Drop-out from parenting training programmes: a retrospective study
AbstractObjective:Parent training programmes are a well-established treatment approach for children and adolescents with disruptive behaviour disorders. However, dropout from treatment is a common problem that confounds research on the efficacy of this approach, and wastes important mental health resources. This study sought to further our understanding of the reasons why parents drop out of parent training programmes.
Method: Nine parents of children with disruptive behaviour disorders who had dropped out of a parent training programme were interviewed to investigate why they discontinued the programme.
Results: Parents who dropped out of treatment believed that their children were more difficult than other children with the same disorder and may have been better suited to a child-focused intervention. The parents themselves had very stressful lives, with the majority being single mothers with little support. Dropout parents also had difficulty with the group context and putting strategies into place. Practical concerns included parking, timing of session and the length and number of sessions.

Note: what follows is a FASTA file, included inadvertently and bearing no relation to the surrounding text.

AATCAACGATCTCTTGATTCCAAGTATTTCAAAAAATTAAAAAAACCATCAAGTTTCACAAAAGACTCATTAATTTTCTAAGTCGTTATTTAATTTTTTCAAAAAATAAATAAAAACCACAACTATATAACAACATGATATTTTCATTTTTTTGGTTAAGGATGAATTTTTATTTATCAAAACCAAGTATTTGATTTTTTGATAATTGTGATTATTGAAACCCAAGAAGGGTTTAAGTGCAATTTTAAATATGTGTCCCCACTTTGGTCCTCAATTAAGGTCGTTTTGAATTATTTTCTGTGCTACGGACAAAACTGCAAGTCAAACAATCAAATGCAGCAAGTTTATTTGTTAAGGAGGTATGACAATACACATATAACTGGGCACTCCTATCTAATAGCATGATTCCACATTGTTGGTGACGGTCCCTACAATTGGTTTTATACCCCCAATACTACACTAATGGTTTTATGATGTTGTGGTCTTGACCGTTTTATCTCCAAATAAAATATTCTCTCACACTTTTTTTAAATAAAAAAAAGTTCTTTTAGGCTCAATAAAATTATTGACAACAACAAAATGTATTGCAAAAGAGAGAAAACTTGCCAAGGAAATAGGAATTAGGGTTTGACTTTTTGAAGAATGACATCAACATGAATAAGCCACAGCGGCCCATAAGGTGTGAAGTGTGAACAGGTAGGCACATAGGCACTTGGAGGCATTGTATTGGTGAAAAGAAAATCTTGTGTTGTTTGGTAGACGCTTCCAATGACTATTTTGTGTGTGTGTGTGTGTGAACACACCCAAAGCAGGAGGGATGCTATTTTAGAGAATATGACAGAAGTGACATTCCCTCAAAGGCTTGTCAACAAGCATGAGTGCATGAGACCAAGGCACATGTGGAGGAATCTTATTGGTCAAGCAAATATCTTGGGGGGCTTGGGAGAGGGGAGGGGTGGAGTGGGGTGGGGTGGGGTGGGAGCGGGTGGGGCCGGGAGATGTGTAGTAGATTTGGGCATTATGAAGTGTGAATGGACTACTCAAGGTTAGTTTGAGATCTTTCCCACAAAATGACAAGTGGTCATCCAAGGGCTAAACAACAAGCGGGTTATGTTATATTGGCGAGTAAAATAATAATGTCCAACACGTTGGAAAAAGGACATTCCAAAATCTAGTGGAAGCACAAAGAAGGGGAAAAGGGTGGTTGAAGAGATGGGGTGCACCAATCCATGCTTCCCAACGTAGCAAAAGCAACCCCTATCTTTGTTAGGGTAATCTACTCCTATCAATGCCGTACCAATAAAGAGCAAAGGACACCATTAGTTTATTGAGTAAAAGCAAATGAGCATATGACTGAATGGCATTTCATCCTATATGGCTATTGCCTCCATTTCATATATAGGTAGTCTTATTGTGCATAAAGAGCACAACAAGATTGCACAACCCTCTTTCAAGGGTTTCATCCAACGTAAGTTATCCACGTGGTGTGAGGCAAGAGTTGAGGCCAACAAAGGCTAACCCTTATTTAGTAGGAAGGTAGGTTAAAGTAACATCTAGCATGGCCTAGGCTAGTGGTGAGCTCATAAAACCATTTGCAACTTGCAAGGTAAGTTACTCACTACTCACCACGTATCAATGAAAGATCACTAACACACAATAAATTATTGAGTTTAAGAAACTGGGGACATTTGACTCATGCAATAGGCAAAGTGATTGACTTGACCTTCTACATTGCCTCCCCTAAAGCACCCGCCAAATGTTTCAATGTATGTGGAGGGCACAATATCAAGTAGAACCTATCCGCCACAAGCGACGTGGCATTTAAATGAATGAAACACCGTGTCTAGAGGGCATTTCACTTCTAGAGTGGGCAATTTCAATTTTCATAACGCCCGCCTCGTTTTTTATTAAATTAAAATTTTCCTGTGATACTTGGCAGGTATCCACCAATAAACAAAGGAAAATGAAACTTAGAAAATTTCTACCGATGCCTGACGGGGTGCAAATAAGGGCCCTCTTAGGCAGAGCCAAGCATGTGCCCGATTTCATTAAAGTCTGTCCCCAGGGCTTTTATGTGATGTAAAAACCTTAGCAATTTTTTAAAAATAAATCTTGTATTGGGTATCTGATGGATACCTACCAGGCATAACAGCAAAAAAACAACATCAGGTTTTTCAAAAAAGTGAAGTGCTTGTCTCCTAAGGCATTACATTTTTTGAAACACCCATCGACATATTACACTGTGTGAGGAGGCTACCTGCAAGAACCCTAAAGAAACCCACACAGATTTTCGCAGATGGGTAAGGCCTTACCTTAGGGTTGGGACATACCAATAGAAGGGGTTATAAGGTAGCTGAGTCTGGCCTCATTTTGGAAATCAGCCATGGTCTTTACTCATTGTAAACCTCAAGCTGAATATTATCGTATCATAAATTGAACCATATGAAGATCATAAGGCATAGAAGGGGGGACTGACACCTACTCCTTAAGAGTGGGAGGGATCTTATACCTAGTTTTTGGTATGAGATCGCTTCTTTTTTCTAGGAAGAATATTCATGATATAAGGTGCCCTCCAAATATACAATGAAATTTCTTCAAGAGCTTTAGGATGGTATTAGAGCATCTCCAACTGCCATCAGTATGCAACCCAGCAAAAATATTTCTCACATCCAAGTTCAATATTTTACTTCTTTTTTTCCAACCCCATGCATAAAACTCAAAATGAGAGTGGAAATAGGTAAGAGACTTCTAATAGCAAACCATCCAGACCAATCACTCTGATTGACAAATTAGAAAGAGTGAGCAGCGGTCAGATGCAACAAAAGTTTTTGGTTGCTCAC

Conclusions: The findings are discussed in terms of what modifications can be made to these programmes to increase retention.
Journal of Child and Adolescent Mental Health 2009, 21(1): 29–38